Did anyone think to scream bloody murder at Leonardo Da Vinci for the Mona Lisa? Yet who among us could copy that enigmatic smile? None. However I've not heard of any suicides, facial mutilations, or deep depressions from the female population of the 16th century. Nor have I heard that the population dipped because men, dissatisfied with the smiles of real women, refused to get laid.

Rubenseque: Ruben's Portrait Of His Wife

Was it fair to women for Peter Paul Rubens to portray the ideal woman as full-figured & voluptuous (his now famously "Rubenesque" women), when the masses, the majority of the population in the 17th century, were thin? They were thin from hard work, poor sanitation, and other issues of health & economy, and the full-figured standard of beauty was again based on rarity, and indeed unfair. Did they bitch & moan of the unfair standard of beauty, link it to health problems of excess, and demand their government impose artistic standards? Model standards? Did men suffer great unhappiness because they would never be satisfied with the more common thin bodies of real women?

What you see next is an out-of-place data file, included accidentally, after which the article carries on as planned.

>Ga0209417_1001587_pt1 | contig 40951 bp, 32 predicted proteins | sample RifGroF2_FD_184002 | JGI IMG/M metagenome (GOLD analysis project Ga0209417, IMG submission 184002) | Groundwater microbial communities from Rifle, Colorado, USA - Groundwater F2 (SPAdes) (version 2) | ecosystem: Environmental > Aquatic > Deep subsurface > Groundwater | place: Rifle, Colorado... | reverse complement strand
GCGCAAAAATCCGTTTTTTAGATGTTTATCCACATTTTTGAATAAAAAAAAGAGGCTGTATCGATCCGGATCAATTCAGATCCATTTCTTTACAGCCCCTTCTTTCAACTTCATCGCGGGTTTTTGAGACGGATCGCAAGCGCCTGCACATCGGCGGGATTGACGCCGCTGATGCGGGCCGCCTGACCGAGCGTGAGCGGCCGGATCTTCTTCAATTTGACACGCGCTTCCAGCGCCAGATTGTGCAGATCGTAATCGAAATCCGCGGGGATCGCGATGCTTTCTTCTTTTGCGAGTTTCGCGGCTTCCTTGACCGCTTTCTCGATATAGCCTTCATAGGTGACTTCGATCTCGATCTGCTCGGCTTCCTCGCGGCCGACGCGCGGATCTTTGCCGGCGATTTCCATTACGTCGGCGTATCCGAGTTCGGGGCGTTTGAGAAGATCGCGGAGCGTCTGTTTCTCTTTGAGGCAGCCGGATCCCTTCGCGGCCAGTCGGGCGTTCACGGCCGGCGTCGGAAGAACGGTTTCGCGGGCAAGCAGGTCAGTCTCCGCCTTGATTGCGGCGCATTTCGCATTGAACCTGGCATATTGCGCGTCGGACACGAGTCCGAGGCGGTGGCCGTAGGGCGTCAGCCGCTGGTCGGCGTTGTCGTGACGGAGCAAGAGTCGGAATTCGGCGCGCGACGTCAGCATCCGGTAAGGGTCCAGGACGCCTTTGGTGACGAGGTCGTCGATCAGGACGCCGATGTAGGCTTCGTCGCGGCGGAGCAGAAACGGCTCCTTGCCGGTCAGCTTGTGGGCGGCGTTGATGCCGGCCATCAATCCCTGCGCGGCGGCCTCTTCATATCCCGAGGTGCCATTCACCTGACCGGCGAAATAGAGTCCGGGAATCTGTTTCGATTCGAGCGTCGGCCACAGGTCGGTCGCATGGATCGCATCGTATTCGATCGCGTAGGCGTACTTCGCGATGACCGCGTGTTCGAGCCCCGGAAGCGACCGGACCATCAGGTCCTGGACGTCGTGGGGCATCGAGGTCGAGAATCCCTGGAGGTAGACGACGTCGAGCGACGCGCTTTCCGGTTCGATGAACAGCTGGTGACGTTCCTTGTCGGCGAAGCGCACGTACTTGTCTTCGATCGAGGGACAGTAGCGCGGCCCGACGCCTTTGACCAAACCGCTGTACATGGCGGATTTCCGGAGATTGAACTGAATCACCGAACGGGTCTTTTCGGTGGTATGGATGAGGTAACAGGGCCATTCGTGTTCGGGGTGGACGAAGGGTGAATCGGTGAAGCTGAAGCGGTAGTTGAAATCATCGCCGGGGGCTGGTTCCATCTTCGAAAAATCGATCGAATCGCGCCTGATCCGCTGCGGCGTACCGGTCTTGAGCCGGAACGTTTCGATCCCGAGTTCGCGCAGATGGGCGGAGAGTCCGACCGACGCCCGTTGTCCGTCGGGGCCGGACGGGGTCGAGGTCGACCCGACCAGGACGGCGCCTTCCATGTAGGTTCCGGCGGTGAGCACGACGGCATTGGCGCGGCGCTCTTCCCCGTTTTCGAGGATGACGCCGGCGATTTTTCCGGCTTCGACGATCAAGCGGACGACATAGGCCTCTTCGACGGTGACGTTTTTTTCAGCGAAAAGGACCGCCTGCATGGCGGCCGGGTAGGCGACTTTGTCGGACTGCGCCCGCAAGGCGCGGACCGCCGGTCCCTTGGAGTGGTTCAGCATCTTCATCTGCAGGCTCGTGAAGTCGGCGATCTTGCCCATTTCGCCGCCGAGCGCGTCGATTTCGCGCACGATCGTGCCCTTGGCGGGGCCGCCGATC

In all cases, humans bred, babes were born, and we've managed to keep the species alive.

Why? Because people understood the difference between art and real life, between representational image and self-image.

We knew that looking and even longing over the images of beauty and perfection were a normal part of artistic experiences. They were creations meant to elicit awe-filled responses, and we may even dream a little dream full of nocturnal emissions, but we humans knew where to draw the line for ourselves. That was art; this is us in our real lives in the real world.

Even today, we seem to absorb the reality of this line along with the painted perfection, the sculpted sublime.

I've not heard anyone denounce Amedeo Modigliani for painting women with with skin 'too glowing' to be fair, for nudes which destroy a woman's sense of self-worth.

Amedeo Modigliani Nude

Duchamp's Nude Descending Staircase